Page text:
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Shipwreck silver ingots and gold coins highlight Sedwick’s Treasure Auction

15 Mar

A massive 83 troy-pound, 7.52 troy-ounce silver bar recovered from the shipwreck of the Atocha and estimated at $35,000-up is just one of many treasures to appear in Daniel Frank Sedwick, LLC’s Treasure, World, U.S. Coin and Paper Money Auction 21. The online live auction will be held May 3-4 at www.auction.sedwickcoins.com. Lots can be previewed on the site in the first week of April.

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An 83 troy-pound, 7.52 troy-ounce silver bar from the Atocha

The large silver bar comes from one of the richest Spanish treasure galleons lost at sea, the Atocha, which sank in 1622 west of Key West, Florida. One month after sinking, a hurricane scattered the wreck, preventing the Spanish authorities from recovering its treasure. However, modern salvage operations conducted by Mel Fisher in the 1970s uncovered approximately 1,000 silver ingots and over 100,000 shield-type cobs. Coins from the Atocha will be offered in the Sedwick auction as well.

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A gold and red-coral rosary recovered from the Atocha, photo credit to Carol Tedesco, Key West, FL

Another treasure find from the Atocha appearing in the auction is a gold and red-coral rosary. The rosary was featured in the June 1976 issue of National Geographic Magazine and is pedigreed to a 1988 Christie’s auction. The rosary is estimated at $25,000-up.

Other top lots include:

  • A 1713 Mexico gold 8 escudo from the 1715 Fleet, graded NGC MS 66, estimated at $15,000-up

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    An MS 66 1713 Mexico gold 8 escudos from the 1715 Fleet

  • An NGC-graded denomination set of gold Lima escudos dated 1710 recovered from the 1715 Fleet, estimated at $30,000 to $50,000 total
  • A Bogota gold 1 escudo recovered from the 1715 Fleet and famously placed in a Salvation Army red kettle during the 2016 holiday season, estimated at $2,000 to $3,000
  • An 1837 Cuzco gold 8 escudos, graded NGC MS 64 and tied for finest known, estimated at $20,000 to $30,000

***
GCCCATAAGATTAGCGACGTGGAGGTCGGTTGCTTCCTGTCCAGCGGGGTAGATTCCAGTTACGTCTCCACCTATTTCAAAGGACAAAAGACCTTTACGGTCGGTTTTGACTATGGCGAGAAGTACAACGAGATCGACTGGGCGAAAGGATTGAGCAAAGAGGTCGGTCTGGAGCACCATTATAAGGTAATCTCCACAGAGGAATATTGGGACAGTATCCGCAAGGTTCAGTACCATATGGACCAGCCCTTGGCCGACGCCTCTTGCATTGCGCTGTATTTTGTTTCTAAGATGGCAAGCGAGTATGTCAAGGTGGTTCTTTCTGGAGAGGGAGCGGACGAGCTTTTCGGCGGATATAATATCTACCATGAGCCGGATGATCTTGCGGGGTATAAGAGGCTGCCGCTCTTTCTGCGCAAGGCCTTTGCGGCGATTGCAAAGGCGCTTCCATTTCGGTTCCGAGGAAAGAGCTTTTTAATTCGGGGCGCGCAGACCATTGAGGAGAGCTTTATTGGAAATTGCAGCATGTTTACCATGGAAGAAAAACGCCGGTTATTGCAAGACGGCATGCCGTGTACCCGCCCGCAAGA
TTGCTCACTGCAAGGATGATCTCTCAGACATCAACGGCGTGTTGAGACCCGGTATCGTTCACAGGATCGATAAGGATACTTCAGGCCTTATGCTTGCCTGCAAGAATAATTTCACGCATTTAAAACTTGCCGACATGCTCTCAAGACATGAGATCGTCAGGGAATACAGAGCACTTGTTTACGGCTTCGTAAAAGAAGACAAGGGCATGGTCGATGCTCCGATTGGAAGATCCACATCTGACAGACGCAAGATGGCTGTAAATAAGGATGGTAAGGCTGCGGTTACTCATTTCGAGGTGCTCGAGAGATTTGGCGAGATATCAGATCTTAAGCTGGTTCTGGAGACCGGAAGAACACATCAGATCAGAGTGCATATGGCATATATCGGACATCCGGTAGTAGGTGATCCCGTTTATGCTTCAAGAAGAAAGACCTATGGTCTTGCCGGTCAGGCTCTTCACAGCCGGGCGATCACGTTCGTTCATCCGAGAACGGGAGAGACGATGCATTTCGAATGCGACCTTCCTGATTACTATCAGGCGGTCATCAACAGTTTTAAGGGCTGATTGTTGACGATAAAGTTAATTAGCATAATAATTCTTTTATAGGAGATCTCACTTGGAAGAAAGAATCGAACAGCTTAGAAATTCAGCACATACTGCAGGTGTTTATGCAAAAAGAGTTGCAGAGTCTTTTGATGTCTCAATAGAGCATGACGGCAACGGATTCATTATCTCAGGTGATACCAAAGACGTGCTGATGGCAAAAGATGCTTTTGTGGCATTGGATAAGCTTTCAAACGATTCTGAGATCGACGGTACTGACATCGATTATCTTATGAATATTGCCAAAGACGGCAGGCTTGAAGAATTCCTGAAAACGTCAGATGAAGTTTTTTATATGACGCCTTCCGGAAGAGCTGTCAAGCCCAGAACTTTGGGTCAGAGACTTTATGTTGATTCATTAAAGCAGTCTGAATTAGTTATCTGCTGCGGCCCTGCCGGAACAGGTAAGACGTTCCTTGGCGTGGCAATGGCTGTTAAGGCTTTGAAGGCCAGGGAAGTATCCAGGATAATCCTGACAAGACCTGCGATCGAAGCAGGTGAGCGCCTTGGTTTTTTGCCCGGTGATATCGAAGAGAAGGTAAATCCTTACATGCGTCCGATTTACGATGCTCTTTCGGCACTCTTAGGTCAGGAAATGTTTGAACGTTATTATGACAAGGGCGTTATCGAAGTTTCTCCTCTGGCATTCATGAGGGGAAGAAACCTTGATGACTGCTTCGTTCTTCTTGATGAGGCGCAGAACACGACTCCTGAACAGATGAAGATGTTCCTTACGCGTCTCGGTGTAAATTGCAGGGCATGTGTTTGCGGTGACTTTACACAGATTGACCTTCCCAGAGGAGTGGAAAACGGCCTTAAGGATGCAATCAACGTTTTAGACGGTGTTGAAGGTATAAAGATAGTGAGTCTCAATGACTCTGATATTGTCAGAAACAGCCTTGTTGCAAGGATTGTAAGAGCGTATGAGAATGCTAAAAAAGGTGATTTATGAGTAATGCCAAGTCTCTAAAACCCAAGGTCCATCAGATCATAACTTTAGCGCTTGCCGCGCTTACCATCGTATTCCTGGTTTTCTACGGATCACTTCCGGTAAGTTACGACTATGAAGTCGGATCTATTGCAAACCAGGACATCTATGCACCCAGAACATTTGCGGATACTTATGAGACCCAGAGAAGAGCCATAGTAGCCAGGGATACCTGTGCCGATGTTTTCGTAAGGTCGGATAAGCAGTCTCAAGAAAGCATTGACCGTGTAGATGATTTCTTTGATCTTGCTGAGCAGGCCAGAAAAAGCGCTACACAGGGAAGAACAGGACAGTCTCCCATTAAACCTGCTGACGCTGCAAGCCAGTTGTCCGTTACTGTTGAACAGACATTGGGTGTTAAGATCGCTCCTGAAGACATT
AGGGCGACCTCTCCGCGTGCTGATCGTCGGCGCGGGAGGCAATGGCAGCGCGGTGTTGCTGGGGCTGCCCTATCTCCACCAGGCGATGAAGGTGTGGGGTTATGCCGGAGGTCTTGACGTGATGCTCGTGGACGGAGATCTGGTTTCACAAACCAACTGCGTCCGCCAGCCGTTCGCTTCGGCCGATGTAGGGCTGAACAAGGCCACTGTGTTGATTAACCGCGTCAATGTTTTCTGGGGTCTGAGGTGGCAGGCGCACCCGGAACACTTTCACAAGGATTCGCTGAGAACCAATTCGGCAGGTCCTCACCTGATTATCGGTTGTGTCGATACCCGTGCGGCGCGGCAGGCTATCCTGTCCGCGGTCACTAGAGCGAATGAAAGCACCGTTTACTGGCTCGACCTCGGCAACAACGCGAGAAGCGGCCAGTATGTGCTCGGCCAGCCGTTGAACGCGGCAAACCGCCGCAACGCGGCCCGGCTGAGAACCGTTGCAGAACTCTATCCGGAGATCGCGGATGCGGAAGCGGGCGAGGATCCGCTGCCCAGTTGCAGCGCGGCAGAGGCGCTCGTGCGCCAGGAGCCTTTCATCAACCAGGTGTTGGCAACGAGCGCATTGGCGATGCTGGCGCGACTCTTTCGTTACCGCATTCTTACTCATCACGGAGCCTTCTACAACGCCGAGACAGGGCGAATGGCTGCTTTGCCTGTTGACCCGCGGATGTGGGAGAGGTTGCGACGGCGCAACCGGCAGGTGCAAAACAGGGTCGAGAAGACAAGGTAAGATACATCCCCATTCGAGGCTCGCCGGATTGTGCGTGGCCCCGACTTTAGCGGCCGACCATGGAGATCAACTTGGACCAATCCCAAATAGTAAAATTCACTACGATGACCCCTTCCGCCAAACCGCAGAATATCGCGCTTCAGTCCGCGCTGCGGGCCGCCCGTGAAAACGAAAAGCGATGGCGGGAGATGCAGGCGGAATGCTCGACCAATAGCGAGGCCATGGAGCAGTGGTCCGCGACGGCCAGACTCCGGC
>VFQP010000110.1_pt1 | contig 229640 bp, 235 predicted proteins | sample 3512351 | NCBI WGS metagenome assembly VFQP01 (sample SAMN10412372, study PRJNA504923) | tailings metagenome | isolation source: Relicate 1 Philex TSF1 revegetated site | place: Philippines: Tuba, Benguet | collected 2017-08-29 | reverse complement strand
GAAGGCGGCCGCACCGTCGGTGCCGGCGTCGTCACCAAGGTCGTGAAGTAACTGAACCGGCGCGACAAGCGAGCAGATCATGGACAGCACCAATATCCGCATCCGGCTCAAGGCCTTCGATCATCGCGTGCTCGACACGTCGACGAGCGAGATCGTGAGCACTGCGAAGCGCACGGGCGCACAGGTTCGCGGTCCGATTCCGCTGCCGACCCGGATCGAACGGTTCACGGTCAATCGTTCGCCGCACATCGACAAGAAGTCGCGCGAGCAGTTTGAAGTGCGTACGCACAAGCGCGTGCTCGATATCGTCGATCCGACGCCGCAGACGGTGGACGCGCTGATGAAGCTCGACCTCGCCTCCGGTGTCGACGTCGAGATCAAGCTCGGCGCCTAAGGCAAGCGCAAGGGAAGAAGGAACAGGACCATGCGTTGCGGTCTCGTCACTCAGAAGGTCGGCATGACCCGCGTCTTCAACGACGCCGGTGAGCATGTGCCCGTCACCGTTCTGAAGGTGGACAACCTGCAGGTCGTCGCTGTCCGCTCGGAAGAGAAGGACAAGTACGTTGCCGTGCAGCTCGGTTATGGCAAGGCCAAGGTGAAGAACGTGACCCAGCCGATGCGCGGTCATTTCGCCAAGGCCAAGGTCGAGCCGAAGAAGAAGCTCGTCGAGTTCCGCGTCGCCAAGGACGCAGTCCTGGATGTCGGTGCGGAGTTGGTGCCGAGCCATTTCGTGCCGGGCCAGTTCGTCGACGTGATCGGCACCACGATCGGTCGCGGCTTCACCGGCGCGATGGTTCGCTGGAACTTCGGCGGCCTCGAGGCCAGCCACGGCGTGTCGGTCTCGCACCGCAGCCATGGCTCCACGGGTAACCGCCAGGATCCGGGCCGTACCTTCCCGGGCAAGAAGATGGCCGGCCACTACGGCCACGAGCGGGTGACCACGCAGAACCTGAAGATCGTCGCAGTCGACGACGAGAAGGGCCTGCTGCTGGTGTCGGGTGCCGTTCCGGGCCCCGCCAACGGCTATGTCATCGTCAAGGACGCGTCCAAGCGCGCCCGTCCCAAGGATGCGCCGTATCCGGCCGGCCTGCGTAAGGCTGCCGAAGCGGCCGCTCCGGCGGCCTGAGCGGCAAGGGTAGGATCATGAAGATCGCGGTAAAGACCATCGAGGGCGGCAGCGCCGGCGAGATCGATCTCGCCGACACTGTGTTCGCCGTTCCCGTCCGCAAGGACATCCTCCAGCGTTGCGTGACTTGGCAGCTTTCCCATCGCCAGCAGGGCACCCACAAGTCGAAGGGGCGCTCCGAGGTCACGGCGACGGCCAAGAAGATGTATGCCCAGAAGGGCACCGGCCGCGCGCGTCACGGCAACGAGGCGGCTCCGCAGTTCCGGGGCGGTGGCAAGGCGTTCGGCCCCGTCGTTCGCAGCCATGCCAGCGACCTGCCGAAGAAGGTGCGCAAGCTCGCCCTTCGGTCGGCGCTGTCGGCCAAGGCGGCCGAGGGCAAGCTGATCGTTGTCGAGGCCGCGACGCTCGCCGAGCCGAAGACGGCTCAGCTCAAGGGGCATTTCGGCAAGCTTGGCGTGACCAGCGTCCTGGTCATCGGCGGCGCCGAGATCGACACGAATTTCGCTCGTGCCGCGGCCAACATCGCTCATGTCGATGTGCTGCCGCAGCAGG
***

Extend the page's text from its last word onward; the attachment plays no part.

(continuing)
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    An MS 64 1837 Cuzco gold 8 escudos

  • A 35 troy-pound, 1.81 troy-ounce silver bar from the Maravillas shipwreck of 1656, estimated at $10,000 to $15,000
  • Four silver bars recovered from the “Tumbaga Wreck” (ca. 1528)
  • Over 200 Central American coins pedigreed to the Richard Stuart Collection
  • An 1882 $20 Gold Certificate, graded PCGS UNC 65 – Repaired Edge Tear, estimated $8,000 to $12,000

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    A PCGS Gem New 65 Apparent – Repaired Edge Tear at Top Right 1882 $20 Gold Certificate

  • Around 200 lots of U.S. and world bank notes
  • More than 30 lots of natural gold nuggets

Bidders can register for the auction at www.auction.sedwickcoins.com in early April. The printed catalog will also be available early April at www.sedwickcoins.com. For more details, please contact Daniel Frank Sedwick, LLC at office@sedwickcoins.com.

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Good sales, buyer buzz at FUN Show

10 Jan

There was a notable buzz at the recent Florida United Numismatists (FUN) coin show held Jan. 5-8 at the Broward County Convention Center in Fort Lauderdale, Fla.

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A young collector, Jacquelyn Proctor, reviews our selection of shipwreck coins.

The show was busy, especially on Thursday, where sales and purchases were made all the way up to closing time, said Daniel Sedwick.